[volt-nuts] Solartron 7061 help request (eeprom?) (Fred Schneider)

fabioeb at quipo.it fabioeb at quipo.it
Tue Feb 28 10:05:57 UTC 2012

Hello Bill, thank you for the answers.
This morning I swapped the original eeprom with a spare one,
I tried calibrate 0.1V to 100V, so the new constant is
stored during calibration and not hitting "refresh"?
This is confirmed by the fact that it retained the new
values even after power down without the "refresh" command.
So Fred's problem of losing costants should be due to faulty
eeprom? Also my instrument can have a faulty eeprom and have
lost costants during use?

A pair of things, easy to discover that can help somebody else
searching info like me:
- cal key: I don't have the key and the switch is easily tampered
but I don't want to break it. Here are the connections on the
pin header connected to the cal switch:
cal off: connect Blue to Green, just put a jumper on the first
two pins on the header
cal on: connect Yellow to Green and Brown to Red two jumpers
on the pins 2-3 and 5-6

- Ram memory: the capacitor makes it retain data also after power
down and without backup battery for some time, the voltage is as follow:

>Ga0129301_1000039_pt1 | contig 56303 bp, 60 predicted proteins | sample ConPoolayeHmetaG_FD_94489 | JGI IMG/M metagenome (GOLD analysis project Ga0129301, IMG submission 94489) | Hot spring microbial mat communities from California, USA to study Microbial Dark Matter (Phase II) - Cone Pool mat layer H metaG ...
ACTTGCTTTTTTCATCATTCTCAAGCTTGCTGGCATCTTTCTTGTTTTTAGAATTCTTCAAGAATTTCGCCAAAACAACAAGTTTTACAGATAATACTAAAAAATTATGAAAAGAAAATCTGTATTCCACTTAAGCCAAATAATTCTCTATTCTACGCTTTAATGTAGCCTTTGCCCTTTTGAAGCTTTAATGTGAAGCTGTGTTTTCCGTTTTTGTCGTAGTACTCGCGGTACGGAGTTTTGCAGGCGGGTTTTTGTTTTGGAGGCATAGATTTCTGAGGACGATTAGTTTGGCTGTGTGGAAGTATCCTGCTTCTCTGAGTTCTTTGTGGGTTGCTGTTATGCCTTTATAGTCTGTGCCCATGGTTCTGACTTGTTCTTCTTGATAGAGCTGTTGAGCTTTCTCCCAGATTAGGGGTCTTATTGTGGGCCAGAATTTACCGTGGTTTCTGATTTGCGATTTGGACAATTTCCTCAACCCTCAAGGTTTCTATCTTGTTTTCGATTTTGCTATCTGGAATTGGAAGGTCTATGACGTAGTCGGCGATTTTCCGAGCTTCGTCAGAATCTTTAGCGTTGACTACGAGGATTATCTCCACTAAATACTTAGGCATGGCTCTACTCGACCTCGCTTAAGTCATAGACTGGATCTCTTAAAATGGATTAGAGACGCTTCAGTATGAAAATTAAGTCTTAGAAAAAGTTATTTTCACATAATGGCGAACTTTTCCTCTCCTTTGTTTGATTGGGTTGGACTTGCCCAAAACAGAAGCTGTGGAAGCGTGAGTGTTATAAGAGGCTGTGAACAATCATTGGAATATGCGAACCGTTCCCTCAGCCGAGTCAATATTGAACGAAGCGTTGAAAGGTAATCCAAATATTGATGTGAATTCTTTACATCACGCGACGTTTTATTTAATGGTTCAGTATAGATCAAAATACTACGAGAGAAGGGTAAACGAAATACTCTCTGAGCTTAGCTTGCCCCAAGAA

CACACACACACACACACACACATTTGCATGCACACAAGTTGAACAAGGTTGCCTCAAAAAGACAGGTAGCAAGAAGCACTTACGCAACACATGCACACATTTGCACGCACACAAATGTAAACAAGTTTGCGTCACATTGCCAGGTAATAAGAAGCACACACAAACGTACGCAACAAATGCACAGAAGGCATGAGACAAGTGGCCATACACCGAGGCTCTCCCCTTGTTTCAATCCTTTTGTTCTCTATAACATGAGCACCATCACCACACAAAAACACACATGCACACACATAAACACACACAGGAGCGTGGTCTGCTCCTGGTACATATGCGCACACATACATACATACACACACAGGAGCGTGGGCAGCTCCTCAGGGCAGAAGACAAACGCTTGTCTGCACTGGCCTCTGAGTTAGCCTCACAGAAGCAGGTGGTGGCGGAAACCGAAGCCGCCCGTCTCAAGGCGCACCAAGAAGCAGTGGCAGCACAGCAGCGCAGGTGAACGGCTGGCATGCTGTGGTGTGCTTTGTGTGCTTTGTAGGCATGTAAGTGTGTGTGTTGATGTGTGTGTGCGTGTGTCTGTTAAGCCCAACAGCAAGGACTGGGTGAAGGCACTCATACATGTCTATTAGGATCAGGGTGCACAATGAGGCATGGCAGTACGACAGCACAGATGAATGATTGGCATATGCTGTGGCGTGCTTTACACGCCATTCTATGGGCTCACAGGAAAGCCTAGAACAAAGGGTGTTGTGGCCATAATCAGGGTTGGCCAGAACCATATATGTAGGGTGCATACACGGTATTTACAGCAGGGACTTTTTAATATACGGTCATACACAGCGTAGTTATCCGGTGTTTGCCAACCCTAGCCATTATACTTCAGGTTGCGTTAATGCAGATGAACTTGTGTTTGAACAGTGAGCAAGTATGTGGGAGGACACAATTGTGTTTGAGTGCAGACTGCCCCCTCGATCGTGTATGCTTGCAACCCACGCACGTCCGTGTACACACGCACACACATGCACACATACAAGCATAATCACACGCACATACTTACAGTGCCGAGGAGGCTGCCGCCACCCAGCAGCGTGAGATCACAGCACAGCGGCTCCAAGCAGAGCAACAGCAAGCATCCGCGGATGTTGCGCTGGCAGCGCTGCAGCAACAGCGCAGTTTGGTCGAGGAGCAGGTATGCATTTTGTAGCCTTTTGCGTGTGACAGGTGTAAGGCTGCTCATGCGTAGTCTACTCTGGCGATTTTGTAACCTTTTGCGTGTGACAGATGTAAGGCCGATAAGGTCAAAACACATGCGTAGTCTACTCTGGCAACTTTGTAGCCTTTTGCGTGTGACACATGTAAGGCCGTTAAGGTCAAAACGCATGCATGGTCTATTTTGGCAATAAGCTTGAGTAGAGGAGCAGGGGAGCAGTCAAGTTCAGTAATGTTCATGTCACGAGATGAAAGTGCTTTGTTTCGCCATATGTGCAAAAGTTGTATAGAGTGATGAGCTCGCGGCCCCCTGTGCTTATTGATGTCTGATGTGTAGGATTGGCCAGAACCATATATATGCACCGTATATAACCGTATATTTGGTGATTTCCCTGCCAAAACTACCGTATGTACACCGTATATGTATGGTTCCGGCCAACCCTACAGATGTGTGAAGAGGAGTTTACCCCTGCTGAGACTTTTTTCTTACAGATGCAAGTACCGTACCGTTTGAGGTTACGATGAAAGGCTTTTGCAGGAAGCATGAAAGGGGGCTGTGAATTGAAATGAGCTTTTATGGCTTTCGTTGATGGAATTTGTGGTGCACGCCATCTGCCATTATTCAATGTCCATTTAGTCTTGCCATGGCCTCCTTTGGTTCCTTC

from 4.4V to 2V in 40s
to 1V in 1m 40s
to 0,5V in 2' 30s
the memory retains data also when it's only at 1V.


Bill Ezell <wje at quackers.net> ha scritto:

> I have several 7061's and 7081's. They're both excellent meters and  
> tend to hold calibration for a long time. My 7081 easily stays  
> within a few ppm/year. (checked against my Fluke-calibrated Datron  
> 4910's)
> In answer to a few of the questions recently asked:
> The battery is only for backing up stored readings and settings. The  
> calibration values are in the eeprom, twice. So, unless it fails,  
> you won't lose the calibration factors. The purpose of the eeprom  
> refresh is just to do an read/erase/rewrite cycle. It was apparently  
> a concern that eeproms of that vintage wouldn't store values over  
> long times (years) reliably. I've not done a refresh on any of my  
> 7061's and haven't had a problem.
> As for heat, the 7061's do run very hot, but that's how they were  
> designed. Not a good idea to put things on top of them without any  
> airspace, though. The hottest area in a properly working 7061 is a  
> small metal-shield box. It has some rather power-hungry IC's (74s  
> series) in it, and it gets too hot to touch. Every 7061 I've ever  
> seen is like that, so I assume it's operating as intended.
> I wouldn't say the transformer runs hot in particular. If you're  
> really seeing that, it's possible you have leaky caps in the power  
> supply, although they'd have to leak a lot without exploding to  
> raise the current drain enough to overheat the transformer. More  
> likely is that it's a ventilation problem. Does your 7061 still have  
> its feet to give it some airspace at the bottom?
> -- 
> Bill Ezell
> ----------
> They said 'Windows or better'
> so I used Linux.
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